In an advance online publication in Nature Reviews Nephrology, Monica Chang-Panesso, MD, and Benjamin Humphreys, MD, PhD, Chief, Division of Nephrology, present an in-depth review of recent advances in the role of cellular plasticity in kidney regeneration and repair after injury.
While it was once thought that mature, adult cells remained terminally differentiated, it is now known that such cells possess “cellular plasticity” – the ability of a cell to transform into a different cell type. Under certain physiological/pathological circumstances, mature cells can dedifferentiate, in which they revert to a more primitive, stem-like form of the cell, or transdifferentiate, in which they directly transform from one differentiated cell type into another differentiated cell type.
Acute kidney injury (AKI) is a serious, prevalent condition that is a major cause of morbidity and mortality in hospitalized individuals. Therapies for treatment of AKI and prevention of its progression to CKD are scarce. Understanding the mechanisms and pathways of kidney regeneration after injury is essential in order to develop new treatments for AKI.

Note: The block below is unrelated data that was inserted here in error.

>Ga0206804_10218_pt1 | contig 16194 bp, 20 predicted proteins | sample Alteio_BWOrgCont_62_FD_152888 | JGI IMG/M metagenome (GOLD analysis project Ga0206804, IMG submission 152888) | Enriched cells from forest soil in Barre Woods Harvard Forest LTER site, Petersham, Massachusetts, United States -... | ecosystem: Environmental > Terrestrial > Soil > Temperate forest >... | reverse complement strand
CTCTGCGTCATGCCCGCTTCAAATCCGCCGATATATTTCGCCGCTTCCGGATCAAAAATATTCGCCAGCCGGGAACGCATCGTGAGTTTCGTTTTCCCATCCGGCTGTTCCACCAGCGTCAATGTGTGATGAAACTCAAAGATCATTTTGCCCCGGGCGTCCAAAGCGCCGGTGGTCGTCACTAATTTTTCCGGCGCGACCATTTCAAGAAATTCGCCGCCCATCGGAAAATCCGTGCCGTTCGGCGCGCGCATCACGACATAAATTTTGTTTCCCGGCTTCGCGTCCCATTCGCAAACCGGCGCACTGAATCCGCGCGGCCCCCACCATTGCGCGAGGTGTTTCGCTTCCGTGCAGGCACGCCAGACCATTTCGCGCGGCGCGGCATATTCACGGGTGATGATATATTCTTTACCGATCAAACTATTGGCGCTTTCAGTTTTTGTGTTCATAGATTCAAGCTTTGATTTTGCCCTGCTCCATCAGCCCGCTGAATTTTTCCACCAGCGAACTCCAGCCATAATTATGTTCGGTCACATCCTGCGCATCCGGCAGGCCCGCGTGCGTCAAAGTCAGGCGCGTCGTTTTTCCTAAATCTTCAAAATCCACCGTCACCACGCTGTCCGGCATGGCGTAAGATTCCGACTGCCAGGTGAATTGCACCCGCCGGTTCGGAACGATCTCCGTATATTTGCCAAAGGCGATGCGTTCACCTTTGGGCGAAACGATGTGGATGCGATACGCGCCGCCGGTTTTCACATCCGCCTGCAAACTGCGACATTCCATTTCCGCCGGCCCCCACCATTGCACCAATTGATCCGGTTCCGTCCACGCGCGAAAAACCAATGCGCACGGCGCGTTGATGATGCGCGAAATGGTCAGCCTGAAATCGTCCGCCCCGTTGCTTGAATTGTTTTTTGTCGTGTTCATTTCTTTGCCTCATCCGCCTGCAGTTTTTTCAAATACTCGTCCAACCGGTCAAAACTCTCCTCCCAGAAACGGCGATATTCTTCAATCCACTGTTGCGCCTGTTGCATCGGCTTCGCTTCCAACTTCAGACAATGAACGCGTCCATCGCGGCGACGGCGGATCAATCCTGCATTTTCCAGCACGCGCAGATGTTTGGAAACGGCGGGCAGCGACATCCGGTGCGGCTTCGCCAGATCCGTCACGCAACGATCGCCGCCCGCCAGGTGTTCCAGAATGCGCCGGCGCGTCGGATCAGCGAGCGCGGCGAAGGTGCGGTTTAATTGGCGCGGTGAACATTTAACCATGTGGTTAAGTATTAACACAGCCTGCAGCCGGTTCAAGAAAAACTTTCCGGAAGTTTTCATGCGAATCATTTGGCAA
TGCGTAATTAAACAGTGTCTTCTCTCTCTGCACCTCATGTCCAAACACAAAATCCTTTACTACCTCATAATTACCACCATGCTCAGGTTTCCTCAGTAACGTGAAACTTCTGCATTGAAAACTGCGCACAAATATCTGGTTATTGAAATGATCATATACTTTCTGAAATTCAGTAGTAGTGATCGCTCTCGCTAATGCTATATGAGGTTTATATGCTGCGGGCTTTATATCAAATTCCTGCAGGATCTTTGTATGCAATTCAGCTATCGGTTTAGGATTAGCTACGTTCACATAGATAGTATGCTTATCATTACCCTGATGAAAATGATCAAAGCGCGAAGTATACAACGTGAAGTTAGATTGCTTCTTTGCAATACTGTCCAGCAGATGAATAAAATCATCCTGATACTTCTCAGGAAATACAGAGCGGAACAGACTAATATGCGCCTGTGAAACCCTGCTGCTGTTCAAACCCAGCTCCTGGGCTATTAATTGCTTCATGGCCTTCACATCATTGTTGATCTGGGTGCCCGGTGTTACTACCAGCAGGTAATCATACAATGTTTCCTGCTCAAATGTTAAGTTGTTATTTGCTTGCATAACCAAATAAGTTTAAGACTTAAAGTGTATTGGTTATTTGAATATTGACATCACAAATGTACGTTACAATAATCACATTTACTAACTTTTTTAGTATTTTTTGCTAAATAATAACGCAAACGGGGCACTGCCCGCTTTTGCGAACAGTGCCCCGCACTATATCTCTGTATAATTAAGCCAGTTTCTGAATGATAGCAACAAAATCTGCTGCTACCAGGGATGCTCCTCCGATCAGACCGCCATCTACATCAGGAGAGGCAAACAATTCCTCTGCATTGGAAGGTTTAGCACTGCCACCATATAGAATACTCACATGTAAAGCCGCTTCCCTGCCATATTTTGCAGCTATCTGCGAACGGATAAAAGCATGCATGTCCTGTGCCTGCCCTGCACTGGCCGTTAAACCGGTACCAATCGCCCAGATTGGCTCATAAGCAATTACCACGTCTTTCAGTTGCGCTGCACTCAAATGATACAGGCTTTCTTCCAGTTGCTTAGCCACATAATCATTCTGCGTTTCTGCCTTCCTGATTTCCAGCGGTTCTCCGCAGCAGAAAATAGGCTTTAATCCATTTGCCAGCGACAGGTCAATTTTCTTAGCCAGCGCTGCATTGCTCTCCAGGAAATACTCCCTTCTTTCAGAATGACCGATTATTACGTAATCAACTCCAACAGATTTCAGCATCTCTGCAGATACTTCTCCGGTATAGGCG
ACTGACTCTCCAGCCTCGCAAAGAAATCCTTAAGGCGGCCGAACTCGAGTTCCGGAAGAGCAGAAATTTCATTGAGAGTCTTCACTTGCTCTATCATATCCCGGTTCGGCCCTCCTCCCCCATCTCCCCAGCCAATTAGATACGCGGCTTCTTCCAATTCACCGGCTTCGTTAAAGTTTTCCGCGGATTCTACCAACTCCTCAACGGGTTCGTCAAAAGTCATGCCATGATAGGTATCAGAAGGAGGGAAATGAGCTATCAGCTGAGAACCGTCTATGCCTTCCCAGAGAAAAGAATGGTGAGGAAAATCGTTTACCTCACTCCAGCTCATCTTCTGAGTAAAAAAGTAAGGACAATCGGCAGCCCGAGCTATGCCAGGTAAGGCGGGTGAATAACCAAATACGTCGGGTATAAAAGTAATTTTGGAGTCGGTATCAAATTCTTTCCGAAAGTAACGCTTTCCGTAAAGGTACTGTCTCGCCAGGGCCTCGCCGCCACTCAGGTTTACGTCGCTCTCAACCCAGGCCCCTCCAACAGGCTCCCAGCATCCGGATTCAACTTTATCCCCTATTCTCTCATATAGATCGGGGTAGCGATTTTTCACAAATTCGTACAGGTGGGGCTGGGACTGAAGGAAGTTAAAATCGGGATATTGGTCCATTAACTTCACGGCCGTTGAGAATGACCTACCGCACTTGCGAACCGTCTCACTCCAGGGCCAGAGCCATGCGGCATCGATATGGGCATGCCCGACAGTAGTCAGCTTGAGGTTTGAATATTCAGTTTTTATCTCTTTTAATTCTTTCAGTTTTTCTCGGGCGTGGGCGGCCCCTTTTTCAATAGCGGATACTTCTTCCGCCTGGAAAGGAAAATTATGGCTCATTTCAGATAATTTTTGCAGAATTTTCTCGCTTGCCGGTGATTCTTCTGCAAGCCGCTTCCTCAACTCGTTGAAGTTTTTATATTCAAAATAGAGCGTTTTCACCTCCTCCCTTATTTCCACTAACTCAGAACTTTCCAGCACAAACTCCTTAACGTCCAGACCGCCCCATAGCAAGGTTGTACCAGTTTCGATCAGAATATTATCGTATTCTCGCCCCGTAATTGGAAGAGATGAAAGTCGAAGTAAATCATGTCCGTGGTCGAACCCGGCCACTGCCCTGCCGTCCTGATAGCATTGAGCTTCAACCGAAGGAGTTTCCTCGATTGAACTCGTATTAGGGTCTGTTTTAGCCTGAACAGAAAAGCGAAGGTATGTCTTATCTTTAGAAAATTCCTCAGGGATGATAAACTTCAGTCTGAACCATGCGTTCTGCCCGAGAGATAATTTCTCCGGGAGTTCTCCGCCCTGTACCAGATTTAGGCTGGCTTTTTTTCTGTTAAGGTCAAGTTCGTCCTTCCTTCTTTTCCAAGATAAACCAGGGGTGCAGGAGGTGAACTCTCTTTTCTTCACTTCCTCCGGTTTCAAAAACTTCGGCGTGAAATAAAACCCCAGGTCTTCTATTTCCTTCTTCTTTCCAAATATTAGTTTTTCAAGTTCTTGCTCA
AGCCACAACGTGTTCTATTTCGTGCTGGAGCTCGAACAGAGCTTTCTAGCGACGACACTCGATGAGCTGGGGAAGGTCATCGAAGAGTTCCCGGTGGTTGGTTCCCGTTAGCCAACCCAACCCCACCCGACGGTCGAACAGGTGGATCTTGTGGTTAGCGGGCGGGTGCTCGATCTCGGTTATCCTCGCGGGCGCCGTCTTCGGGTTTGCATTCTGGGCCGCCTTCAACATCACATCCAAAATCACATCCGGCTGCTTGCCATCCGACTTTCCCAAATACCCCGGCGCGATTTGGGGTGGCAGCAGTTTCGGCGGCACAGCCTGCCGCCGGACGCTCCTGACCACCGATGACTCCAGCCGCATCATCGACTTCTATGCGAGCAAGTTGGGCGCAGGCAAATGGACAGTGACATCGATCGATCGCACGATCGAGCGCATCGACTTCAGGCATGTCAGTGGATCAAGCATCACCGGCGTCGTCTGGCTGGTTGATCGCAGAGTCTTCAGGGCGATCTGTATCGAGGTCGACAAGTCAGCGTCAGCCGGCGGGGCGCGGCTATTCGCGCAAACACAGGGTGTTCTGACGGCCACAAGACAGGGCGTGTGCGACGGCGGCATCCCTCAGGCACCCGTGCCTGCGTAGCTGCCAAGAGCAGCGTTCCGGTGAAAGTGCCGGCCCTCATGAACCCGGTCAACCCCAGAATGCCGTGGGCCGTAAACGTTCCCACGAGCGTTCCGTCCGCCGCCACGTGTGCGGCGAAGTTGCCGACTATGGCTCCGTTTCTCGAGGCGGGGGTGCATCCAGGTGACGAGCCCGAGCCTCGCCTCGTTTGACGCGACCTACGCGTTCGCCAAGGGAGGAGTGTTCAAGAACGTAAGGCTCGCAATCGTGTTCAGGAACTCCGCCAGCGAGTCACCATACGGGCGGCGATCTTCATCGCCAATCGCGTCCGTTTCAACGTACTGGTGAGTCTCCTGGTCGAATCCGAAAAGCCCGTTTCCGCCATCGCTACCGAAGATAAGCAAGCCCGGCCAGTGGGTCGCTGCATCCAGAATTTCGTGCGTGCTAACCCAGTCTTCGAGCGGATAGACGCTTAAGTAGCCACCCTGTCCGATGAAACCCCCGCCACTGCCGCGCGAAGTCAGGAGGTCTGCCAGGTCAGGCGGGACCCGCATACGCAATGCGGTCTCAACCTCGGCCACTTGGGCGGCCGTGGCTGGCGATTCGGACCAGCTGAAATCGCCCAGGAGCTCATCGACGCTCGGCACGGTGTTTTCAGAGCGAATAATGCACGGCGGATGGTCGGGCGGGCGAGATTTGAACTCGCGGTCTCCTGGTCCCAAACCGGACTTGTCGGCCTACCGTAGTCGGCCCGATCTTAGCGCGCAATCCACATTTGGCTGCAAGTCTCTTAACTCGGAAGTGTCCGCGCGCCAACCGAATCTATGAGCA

Key points of the review are:
- Originally described in in vitro conditions, cellular plasticity is now a recognized feature in vivo, particularly as part of the regenerative response to injury of a tissue.
- Epithelial dedifferentiation occurs after kidney injury, and is considered to be a limited form of cellular plasticity.
- There is no evidence that a cell from one tubule segment can differentiate into a cell from another segment.
- The potential existence of a fixed population of epithelial progenitors vs the existence of cells with universal dedifferentiation capacity is still controversial.
- The molecular pathways underlying epithelial cell plasticity are likely different from developmental pathways, and must be understood in order to identify novel therapeutic targets.
Read the full review here.